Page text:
Location: Worldwide – Europe (manufacturing), North America, South America, Asia, Africa and Australasia (raw materials)
Primary stakeholders: Private sector (Kering Group and the Fashion Pact)
Sector/industry: Fashion and textiles
Primary extractive or damaging activities: Direct exploitation, land use, carbon emissions, pollution, mineral extraction
Affected ecosystem(s) and biodiversity: Ungulate rangelands (e.g. for wool, leather, cashmere), forest and grasslands (e.g. converted for farming and cotton production), ostriches, crocodiles and alligators, pythons (sourced for precious skins), oceans (e.g. via waste)
Goal(s): Net positive impact on biodiversity by 2025 (Kering Biodiversity Strategy 2020)
Kering also has additional sustainability goals beyond biodiversity impacts, which include: reduce environmental footprint of entire supply chain by 40% (and relative to growth) by 2025 , vs. a 2015 baseline, reduce carbon emissions by 50% by 2025 (within Scopes 1 to 3) (Kering Sustainability Strategy 2017). The Fashion Pact, involving 56 textile and fashion companies, also aims to: stop global warming, restore biodiversity and protect the oceans.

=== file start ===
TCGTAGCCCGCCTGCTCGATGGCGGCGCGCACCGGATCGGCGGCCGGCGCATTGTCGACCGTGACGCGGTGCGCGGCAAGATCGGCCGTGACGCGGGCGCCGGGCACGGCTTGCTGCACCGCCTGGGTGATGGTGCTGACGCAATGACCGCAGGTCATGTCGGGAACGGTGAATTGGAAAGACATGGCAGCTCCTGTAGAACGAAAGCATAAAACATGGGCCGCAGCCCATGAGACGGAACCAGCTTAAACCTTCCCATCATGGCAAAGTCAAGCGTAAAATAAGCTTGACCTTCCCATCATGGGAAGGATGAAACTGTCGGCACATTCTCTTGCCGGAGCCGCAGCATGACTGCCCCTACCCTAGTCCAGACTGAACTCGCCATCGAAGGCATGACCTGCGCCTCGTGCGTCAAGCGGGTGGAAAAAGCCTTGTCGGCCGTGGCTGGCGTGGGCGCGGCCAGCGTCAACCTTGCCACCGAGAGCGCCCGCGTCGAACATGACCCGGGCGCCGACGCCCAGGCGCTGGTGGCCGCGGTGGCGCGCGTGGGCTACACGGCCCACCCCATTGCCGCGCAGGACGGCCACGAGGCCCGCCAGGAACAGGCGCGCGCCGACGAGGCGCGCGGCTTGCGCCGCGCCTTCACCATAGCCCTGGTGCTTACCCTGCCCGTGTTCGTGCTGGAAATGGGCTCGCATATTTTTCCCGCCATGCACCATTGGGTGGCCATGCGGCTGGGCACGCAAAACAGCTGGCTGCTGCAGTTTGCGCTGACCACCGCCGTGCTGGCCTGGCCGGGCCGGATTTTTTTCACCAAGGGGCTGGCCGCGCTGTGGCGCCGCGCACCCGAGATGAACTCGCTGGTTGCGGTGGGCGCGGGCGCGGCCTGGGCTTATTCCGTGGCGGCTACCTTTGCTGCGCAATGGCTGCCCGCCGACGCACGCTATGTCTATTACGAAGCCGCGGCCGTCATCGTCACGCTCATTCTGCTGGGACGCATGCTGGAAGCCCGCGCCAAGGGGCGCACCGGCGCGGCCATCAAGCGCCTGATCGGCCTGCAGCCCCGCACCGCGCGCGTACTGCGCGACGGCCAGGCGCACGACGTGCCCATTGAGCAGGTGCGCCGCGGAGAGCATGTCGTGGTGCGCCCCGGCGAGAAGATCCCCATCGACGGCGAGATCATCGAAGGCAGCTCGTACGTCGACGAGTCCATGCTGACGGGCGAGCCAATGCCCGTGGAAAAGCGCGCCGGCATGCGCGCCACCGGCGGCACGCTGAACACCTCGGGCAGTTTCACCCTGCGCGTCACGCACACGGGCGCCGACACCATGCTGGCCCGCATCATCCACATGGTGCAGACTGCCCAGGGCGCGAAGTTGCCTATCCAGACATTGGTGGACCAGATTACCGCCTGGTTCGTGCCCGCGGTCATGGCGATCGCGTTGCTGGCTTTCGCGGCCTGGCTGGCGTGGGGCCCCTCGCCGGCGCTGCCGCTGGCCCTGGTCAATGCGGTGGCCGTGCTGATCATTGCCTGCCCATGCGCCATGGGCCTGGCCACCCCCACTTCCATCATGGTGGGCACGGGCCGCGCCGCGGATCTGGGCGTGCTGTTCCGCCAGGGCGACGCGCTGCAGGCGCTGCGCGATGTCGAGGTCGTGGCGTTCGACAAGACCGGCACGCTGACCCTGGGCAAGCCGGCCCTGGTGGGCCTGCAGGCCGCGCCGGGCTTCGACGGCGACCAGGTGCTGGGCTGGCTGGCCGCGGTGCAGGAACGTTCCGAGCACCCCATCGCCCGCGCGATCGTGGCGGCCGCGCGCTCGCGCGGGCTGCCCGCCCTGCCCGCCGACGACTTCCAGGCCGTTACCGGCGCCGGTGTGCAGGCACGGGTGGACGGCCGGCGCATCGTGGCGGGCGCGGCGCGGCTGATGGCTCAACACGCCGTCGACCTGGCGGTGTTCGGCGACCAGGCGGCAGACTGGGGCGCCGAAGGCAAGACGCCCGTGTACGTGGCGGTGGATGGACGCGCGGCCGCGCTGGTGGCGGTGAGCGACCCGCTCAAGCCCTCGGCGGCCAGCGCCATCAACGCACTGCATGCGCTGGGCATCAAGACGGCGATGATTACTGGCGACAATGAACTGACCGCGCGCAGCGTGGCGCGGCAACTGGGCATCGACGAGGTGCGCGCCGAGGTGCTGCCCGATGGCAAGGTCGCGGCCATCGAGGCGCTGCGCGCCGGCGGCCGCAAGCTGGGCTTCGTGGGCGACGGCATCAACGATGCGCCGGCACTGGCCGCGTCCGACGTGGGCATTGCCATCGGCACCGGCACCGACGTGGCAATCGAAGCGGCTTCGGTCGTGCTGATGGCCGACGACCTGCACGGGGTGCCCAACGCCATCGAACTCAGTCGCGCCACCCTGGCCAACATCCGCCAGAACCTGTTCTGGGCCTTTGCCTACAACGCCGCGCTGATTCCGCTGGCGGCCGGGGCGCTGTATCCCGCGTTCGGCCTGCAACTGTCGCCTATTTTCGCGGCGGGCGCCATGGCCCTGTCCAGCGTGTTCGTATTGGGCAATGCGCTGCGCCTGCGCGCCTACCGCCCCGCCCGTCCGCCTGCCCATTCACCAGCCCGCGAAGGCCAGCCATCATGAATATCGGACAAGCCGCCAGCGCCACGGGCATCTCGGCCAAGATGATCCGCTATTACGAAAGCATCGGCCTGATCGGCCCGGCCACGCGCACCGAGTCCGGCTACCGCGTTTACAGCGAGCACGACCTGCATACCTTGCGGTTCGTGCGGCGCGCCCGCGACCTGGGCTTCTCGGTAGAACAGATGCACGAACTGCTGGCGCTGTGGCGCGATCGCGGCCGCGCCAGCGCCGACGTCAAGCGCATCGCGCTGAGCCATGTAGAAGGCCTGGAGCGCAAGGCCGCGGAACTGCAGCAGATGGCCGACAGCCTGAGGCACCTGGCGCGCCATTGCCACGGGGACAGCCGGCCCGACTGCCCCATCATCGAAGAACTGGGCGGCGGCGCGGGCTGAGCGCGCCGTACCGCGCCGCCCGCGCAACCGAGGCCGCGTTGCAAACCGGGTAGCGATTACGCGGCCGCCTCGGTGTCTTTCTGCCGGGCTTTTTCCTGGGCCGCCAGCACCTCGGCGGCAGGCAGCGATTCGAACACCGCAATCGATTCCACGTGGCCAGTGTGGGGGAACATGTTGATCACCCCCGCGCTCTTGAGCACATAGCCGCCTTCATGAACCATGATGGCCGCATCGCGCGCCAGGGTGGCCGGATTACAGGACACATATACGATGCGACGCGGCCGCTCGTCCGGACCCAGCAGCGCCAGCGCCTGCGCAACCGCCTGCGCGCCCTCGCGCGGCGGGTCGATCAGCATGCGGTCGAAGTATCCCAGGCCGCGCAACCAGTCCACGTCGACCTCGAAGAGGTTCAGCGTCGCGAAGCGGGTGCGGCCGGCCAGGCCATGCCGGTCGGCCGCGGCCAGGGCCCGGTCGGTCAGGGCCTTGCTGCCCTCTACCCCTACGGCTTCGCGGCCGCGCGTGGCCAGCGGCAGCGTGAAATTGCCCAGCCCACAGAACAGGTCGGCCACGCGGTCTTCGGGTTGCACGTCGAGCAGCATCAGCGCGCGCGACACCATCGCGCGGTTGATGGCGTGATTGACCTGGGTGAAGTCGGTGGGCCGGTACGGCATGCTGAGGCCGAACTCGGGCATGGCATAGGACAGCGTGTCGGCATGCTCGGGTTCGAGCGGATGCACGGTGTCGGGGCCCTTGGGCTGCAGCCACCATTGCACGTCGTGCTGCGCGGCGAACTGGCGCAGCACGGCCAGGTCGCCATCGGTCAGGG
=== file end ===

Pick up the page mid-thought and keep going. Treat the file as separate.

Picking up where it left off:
Metric(s): Biodiversity Impact Metric (CISL & NCIG, 2020)
Mitigation & Conservation actions: Kering are implementing a range of specific actions under the Mitigation & Conservation, and across their production systems and supply chains, which are detailed in their Biodiversity Strategy (2020). For example, they are committed to: avoiding negative impacts on biodiversity through only sourcing zero deforestation leather (refrain), minimising negative impacts on biodiversity though 100% organic cotton sourcing (reduce), restoring degraded ecosystems through the South Gobi sustainable cashmere program (restore) and supporting restoration and revitalisation of additional ecosystems outside of their supply footprint (renew). See four steps diagram below for details.